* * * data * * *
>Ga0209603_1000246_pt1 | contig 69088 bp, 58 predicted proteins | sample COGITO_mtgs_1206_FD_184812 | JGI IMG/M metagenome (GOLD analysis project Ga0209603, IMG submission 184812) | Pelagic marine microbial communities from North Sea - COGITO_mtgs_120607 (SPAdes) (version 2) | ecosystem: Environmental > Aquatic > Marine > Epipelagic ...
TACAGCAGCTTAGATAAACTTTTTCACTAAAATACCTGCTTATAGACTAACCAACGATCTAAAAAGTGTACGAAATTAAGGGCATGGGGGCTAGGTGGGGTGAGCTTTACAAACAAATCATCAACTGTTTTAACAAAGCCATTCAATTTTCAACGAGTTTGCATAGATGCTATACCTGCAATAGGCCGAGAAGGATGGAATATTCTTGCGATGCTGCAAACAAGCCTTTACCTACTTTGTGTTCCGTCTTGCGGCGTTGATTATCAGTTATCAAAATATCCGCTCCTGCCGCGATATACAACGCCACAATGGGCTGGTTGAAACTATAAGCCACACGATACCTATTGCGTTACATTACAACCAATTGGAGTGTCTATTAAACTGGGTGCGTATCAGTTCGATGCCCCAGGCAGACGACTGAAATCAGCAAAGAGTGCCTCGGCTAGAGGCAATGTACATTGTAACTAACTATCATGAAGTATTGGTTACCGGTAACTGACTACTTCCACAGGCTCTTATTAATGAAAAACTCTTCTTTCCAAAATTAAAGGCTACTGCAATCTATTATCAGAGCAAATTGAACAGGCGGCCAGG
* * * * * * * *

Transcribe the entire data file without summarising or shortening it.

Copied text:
>Ga0209603_1000246_pt1 | contig 69088 bp, 58 predicted proteins | sample COGITO_mtgs_1206_FD_184812 | JGI IMG/M metagenome (GOLD analysis project Ga0209603, IMG submission 184812) | Pelagic marine microbial communities from North Sea - COGITO_mtgs_120607 (SPAdes) (version 2) | ecosystem: Environmental > Aquatic > Marine > Epipelagic ...
TACAGCAGCTTAGATAAACTTTTTCACTAAAATACCTGCTTATAGACTAACCAACGATCTAAAAAGTGTACGAAATTAAGGGCATGGGGGCTAGGTGGGGTGAGCTTTACAAACAAATCATCAACTGTTTTAACAAAGCCATTCAATTTTCAACGAGTTTGCATAGATGCTATACCTGCAATAGGCCGAGAAGGATGGAATATTCTTGCGATGCTGCAAACAAGCCTTTACCTACTTTGTGTTCCGTCTTGCGGCGTTGATTATCAGTTATCAAAATATCCGCTCCTGCCGCGATATACAACGCCACAATGGGCTGGTTGAAACTATAAGCCACACGATACCTATTGCGTTACATTACAACCAATTGGAGTGTCTATTAAACTGGGTGCGTATCAGTTCGATGCCCCAGGCAGACGACTGAAATCAGCAAAGAGTGCCTCGGCTAGAGGCAATGTACATTGTAACTAACTATCATGAAGTATTGGTTACCGGTAACTGACTACTTCCACAGGCTCTTATTAATGAAAAACTCTTCTTTCCAAAATTAAAGGCTACTGCAATCTATTATCAGAGCAAATTGAACAGGCGGCCAGG